25. Vanessa says:

    So last night I took four pills and I’m not sure if melatonin comes in more than one form but the ones I took were the powder capsules. About ten minutes after I did so, the capsule must have dissolved leaving just the powder, none of which have completely passed through my throat apparently because I began to choke on the thick, nasty powder! It was all at the back of my throat, so I’m over here choking, trying to breathe, drinking water trying to swallow it all. I had no idea what was happening because I had never taken a large dose of a powder type capsule before so I didn’t know such a thing could happen. The water didnt help, the powder had covered the back of my throat causing irritation and I threw up quite a bit. I did sleep, not when as early as I was hoping but I did also traumatize myself for the night.

    • Ethan Green says:

      Hi Vanessa,

      Thanks for your comment and sorry to hear you had such an unpleasant experience! I guess your story is a good reminder for other readers to make sure you take any pills with plenty of water to wash them down.
      I hope you don’t feel traumatized for too much longer because of this.
      All the best

  26. taylor says:

    Hi. I’m 14 years old and I took around 25-30 5 mg tablets last night around 11:30. Did I overdose? If so, is it still worth it to seek medical attention?

    • Ethan Green says:

      Hi Taylor

      By the time you read this, you will probably have had any serious side effects if you were going to have them at all. If you’re feeling in any way unwell, then I would definitely seek medical help. But I would also consider talking to someone about the fact that you felt the need to take so many pills. Whether that is family or a medical professional, it’s a good idea to get some help for the sleep problem you might have, or whatever reason led you to taking so many pills.
      Take care

  27. amethyst777 says:

    Nice article, but I am quite surprised that not a single person (unless I missed it), or the article mentioned FOOD.
    A lot of medications seem to work better or faster on an empty stomach, but melatonin is one that has increased effects if taken WITH food.

    I can take 10mg to 15mgs on an empty stomach and get no effects at all.
    But as small a dose as 2mgs with food, and I’m sleeping soundly within 30 minutes.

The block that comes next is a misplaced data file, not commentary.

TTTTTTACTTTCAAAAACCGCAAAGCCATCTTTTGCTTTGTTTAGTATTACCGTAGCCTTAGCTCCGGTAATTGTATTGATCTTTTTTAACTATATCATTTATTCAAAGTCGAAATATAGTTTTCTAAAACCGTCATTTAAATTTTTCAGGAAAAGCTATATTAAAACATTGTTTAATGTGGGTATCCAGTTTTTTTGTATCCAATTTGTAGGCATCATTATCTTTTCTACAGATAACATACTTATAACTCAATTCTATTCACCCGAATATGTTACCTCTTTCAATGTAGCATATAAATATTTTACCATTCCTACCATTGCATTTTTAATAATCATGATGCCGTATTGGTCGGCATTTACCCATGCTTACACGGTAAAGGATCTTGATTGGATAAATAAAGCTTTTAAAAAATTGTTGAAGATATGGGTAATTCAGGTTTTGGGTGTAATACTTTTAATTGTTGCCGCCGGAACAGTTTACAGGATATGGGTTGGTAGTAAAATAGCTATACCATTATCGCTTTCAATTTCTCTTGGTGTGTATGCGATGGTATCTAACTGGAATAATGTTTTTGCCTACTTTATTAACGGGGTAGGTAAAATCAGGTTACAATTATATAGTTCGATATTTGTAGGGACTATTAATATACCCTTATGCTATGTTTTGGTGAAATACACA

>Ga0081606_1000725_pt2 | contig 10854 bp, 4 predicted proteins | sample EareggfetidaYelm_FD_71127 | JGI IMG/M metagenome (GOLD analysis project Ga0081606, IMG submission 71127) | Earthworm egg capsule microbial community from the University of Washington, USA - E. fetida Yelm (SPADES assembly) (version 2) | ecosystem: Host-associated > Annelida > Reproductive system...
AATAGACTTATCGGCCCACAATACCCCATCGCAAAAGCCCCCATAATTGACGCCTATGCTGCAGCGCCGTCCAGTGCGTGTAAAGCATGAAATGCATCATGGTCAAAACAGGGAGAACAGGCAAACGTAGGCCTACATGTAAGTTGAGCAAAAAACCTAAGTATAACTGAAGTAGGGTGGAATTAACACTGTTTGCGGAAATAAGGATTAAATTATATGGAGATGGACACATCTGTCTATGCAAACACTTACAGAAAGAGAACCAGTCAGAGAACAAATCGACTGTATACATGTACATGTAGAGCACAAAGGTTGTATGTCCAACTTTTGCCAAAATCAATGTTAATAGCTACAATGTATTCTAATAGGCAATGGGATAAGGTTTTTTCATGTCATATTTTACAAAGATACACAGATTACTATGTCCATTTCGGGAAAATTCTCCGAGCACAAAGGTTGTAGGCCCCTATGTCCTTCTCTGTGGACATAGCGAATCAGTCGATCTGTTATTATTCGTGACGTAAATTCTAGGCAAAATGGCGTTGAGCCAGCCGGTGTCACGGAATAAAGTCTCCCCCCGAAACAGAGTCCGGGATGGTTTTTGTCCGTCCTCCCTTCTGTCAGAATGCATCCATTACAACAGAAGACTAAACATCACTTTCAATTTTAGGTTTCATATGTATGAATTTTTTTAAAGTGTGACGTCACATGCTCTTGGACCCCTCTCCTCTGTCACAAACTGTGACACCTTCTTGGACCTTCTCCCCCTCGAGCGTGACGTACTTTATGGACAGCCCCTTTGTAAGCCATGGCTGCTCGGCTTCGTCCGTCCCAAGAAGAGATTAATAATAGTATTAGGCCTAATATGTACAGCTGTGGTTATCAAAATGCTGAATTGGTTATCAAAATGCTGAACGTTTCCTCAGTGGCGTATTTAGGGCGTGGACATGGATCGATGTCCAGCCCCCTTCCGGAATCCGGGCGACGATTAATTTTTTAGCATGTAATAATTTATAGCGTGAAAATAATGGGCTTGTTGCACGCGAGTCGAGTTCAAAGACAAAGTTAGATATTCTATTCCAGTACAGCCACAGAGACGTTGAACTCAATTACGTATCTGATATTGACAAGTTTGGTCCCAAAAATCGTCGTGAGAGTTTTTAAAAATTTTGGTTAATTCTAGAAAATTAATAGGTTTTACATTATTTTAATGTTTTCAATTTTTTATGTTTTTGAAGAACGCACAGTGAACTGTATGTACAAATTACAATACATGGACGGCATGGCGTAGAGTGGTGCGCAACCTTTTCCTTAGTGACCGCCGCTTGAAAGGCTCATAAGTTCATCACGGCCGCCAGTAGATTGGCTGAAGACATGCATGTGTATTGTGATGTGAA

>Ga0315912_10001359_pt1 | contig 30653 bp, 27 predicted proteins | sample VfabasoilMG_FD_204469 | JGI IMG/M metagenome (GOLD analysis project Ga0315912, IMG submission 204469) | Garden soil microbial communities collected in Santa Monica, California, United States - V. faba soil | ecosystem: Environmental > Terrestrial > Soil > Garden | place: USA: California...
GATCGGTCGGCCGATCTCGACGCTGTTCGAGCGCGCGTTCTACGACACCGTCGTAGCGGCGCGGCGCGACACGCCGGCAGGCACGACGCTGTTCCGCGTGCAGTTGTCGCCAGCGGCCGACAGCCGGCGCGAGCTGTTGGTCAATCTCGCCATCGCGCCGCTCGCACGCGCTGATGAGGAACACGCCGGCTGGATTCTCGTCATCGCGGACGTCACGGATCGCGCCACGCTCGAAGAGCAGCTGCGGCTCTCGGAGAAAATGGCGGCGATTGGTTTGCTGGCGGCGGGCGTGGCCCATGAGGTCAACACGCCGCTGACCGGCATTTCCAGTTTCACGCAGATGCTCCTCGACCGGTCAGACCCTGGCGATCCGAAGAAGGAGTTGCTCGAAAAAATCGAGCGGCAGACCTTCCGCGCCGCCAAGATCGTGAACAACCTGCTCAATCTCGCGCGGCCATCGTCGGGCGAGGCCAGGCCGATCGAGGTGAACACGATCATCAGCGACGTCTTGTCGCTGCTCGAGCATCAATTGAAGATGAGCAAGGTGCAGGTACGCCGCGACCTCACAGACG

Also, you have to go to bed. If you aren’t asleep within 30min to about an hour at most, you’ve missed it. So take the melatonin with food and go ahead and lay down within about 30 min (or sooner). Even if you don’t really feel drowsy. I bet you fall right to sleep.
    Hope that helps someone :)

    • Ethan Green says:

      Hi amethyst777

      Thanks for your comment. Can I ask where you found the information about melatonin working faster if taken with food? I haven’t heard that before, so was wondering if it’s your personal experience, or if you have read somewhere reliable that that’s the case.

  28. xx says:

    I took 51 pills of 0,1mg.
    Last time i took 40 and didnt fell anything except for dizzyness.

    • Ethan Green says:

      Hi xx,

      As I’ve said to many previous readers, it’s probably the case that melatonin just isn’t going to help you, no matter how much you take. My advice would be to try an alternative sleep aid, or look into sleep hygiene techniques to see if you can sleep better using self-help techniques.

  29. Brian says:

    Thank you for this article. However, I have a few questions.
    I am an 18 year old youth, 6’3 and 170 lbs. I’ve been self-medicating melatonin for about 5 weeks, after a bout of suicidal ideation that landed me in ER. I started on about 5mg a night, but it worked less each night. I’ve steadily increased my amount to about 110mg… This is considered dangerous, I’m assuming from your reactions to other comments. However, I feel no change–positive or negative. Any assistance with my insomnia, and an explanation as to why my body seems to have some sort of immunity to this supplement?

    • Ethan Green says:

      Hi Brian,

      Thank you for your article, and I’m very sorry to hear about your recent experience. It must be a very difficult time for you, and I hope that you find a way to get through this period.
      To be honest, I imagine that melatonin just isn’t right for you. It only works for some people and in some situations. You might be better off trying a herbal remedy instead. And for the insomnia I highly recommend looking into self-help techniques, otherwise known as ‘sleep hygiene’. If you have a look at that article, you’ll find loads of useful and practical advice.